The cost of living in East Africa has risen with the governments shifting the debt repayment burden to businesses and households by increasing taxes.
According to data from the national bureaus of statistics, in countries such as Rwanda, Uganda, Kenya and Tanzania, an increase in fuel prices as well as weaker local currencies has also contributed to the prices of essential commodities like milk, bread, groceries, oil and fruits.
According to the Bank of Tanzania (BOT), Monetary Policy Statement released early this year, inflation in 2020 was estimated at 5.2 per cent in the East African region which was within EAC convergence criteria of not more than eight percent but higher than 3.2 per cent in 2019.
In March, Uganda posted an increase in the overall monthly inflation which rose to 4.1 per cent from 4.1 per cent in February while Kenya also recorded an increase of 5.9 per cent from 5.78 per cent in the same period.
Rwanda and Tanzania experienced marginal declines in the cost of living with Tanzania’s monthly inflation decreasing to 3.2 per cent from 3.3 percent while Rwanda recorded a decrease of 6.2 percent from 6.7 percent in the same period.
In March 2021, Rwanda’s food and non-alcoholic beverages prices increased by 2.9 per cent from an increase of 0.4 per cent in February which increased the country’s inflation by 1.4 per cent.
“In both Uganda and Kenya, foreign exchange rates have strengthened recently — and this should help to limit near-term inflation fallout. However, supply disruptions, and the risks stemming from that, will also need to monitor,” said Razia Khan, managing director and chief economist in charge of Africa and Middle East Global Research at the Standard Chartered Bank Plc.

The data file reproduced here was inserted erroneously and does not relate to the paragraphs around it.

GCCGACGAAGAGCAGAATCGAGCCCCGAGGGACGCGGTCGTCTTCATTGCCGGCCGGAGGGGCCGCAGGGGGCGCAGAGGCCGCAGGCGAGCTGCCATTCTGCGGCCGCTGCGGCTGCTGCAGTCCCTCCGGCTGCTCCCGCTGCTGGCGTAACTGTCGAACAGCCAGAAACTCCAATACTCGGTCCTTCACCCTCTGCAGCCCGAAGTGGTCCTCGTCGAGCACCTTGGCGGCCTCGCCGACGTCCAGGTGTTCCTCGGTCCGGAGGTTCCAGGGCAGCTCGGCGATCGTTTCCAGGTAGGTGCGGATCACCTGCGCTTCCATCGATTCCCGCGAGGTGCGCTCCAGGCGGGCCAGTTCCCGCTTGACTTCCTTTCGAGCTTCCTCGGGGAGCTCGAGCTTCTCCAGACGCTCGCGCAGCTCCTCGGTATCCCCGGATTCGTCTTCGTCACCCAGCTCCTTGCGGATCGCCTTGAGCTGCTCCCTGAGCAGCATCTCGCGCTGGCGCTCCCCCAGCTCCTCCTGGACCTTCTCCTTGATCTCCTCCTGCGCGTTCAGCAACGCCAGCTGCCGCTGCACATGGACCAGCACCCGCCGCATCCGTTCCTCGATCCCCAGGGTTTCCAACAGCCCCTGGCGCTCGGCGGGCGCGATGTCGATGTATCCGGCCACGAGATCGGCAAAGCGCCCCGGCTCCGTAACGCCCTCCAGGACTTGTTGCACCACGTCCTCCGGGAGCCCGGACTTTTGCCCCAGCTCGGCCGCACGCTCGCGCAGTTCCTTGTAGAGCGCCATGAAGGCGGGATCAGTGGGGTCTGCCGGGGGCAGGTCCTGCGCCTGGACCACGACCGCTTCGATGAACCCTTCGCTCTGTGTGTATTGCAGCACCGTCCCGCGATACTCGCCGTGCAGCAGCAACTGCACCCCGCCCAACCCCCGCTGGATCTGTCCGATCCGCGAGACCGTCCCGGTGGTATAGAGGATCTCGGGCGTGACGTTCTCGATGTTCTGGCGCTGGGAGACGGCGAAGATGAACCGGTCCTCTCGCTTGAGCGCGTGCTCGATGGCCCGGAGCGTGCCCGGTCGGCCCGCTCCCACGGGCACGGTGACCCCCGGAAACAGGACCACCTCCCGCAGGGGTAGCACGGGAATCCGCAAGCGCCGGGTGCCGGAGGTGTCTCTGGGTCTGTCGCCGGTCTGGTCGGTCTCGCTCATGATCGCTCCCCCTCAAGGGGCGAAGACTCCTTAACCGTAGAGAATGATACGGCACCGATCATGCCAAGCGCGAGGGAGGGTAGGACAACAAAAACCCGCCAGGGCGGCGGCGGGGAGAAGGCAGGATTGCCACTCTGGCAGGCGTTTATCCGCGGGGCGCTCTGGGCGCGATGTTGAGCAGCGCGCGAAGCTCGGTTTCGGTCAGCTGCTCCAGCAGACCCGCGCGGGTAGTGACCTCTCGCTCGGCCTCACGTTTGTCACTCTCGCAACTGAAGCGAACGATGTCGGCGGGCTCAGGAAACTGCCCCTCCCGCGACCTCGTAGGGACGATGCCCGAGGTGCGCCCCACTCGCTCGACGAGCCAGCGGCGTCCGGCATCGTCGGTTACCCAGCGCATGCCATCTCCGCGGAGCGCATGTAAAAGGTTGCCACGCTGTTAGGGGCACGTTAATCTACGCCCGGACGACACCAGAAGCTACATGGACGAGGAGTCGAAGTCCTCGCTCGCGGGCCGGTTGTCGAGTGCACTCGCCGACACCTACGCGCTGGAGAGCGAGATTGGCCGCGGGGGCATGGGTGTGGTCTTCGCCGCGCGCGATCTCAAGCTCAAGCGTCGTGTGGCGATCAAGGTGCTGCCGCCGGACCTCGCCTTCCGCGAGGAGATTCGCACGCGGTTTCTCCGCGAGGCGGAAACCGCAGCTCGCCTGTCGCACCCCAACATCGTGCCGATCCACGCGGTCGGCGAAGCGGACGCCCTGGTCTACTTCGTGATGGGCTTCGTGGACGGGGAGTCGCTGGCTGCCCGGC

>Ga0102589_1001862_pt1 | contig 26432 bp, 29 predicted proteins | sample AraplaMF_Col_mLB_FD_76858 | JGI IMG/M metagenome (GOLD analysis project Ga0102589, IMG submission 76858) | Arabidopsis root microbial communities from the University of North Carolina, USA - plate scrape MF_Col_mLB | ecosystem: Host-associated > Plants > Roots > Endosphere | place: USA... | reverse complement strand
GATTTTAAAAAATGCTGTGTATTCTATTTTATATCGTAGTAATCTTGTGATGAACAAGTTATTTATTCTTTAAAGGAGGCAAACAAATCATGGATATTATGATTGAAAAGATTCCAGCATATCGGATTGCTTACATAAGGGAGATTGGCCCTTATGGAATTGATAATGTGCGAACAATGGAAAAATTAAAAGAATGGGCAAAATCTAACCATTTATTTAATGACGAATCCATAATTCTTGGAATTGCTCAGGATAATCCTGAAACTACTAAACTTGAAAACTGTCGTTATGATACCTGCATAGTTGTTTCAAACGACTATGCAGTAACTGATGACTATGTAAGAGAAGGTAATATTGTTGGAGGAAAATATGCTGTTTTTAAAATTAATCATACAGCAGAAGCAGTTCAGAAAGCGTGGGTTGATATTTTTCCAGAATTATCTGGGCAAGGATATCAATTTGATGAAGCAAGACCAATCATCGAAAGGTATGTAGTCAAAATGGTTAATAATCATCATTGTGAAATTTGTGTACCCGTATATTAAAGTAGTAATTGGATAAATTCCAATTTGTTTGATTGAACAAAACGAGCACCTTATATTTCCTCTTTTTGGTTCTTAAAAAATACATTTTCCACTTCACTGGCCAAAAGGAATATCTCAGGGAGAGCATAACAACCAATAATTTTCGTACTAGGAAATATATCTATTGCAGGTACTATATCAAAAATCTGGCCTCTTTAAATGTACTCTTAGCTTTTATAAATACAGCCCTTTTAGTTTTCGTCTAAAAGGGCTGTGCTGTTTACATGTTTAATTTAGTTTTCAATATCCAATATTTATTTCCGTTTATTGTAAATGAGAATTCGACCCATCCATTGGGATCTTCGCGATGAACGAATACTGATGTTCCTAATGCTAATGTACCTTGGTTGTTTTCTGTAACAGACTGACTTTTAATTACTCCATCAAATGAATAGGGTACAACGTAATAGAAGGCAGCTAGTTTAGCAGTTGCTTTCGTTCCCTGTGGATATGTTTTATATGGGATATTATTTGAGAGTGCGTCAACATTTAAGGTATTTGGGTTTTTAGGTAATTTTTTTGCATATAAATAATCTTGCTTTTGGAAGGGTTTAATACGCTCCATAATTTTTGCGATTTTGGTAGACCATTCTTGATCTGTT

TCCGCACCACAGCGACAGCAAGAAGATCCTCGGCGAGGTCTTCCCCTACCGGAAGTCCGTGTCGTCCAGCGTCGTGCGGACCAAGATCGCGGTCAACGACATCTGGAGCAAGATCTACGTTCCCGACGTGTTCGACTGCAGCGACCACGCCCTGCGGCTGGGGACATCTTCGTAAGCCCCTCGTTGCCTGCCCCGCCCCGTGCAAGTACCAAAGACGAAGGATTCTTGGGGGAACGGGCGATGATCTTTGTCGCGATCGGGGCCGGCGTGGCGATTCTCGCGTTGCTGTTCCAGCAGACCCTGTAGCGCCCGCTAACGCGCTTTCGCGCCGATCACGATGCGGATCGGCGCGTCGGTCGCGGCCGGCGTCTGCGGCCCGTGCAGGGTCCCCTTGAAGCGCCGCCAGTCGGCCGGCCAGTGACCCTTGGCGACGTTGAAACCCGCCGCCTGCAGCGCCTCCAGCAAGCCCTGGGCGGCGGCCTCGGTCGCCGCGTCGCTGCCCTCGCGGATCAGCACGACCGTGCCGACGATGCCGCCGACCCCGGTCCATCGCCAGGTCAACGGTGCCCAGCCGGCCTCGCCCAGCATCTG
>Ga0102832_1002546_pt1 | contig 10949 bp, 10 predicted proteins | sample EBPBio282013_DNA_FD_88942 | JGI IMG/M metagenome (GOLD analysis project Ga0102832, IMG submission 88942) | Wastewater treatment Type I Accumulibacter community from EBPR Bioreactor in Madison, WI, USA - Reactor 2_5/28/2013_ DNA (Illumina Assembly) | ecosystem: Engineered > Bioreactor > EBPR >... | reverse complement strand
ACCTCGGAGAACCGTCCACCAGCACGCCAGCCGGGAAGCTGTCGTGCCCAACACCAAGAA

“Weak albeit improving demand-side pressures suggest that core inflation will not become too much of an issue over the short term, but we are likely to see higher energy costs which of course has spillover effects into other spheres of the economy,” said Jacques Nel, Head of Africa Macro at NKC African Economics
Jacque added that as many East African countries remain independent on food imports, the expected increase in global food prices will be a concern. He added that over the short term inflation in Kenya, Uganda, Tanzania and Rwanda is expected to remain at comfortable levels.
In Kenya, the country’s debt repayment obligations are expected to cross the $9.3 billion mark in the next FY 2021/2022 which will put pressure on the taxman to collect taxes diligently from individuals and businesses.
“Like everyone else, Consumer Federation of Kenya (Cofek) is concerned about the massive spike in the cost of living against an economy that is literally grinding to a halt due to Covid-19 shutdowns,” said Stephen Mutoro, secretary-general, Cofek.
Kenya is foreseen to spend 68 per cent of its tax revenues including grants on debt repayments in 2020 and increase to 74.5 per cent in 2020 from 58.3 per cent in 2020 said the International Monetary Fund and the World Bank.
According to the Bank of Tanzania (BoT), in the FY 2021/2022, Tanzania’s debt service to revenue ratio is expected to increase to 13.8 per cent from 13.7 per cent in the current fiscal year.
According to BOT, low global oil prices, exchange rate stability, adequate food supply and favourable weather would support inflation to remain in the range of 3-5 per cent.
The government of Uganda is working on resurrecting its economy which has been adversely affected by the pandemic by spending a bulk of 96.7 per cent of its domestic revenue on debt servicing in the 2021/2022 financial year.
In order to fund its budget of $12.55 billion, Uganda expects to mobilise $5.96 billion in domestic revenues. From its budget, $5.75 will go towards servicing its debts.
Uganda’s rising financing needs will drive the debt to GDP to 48.8 per cent by June 2021 and to just above 50 per cent in June 2023, the African Development Bank noted in its economic outlook report.
AFDB said that the country needs to prioritize concessional financing and non-concessional financing to high-return projects for it to maintain debt sustainability.
In order to make the country attractive to foreign and local investors in the short term, Uganda will need to strengthen domestic resource mobilization and continue to improve the business environment, the report noted.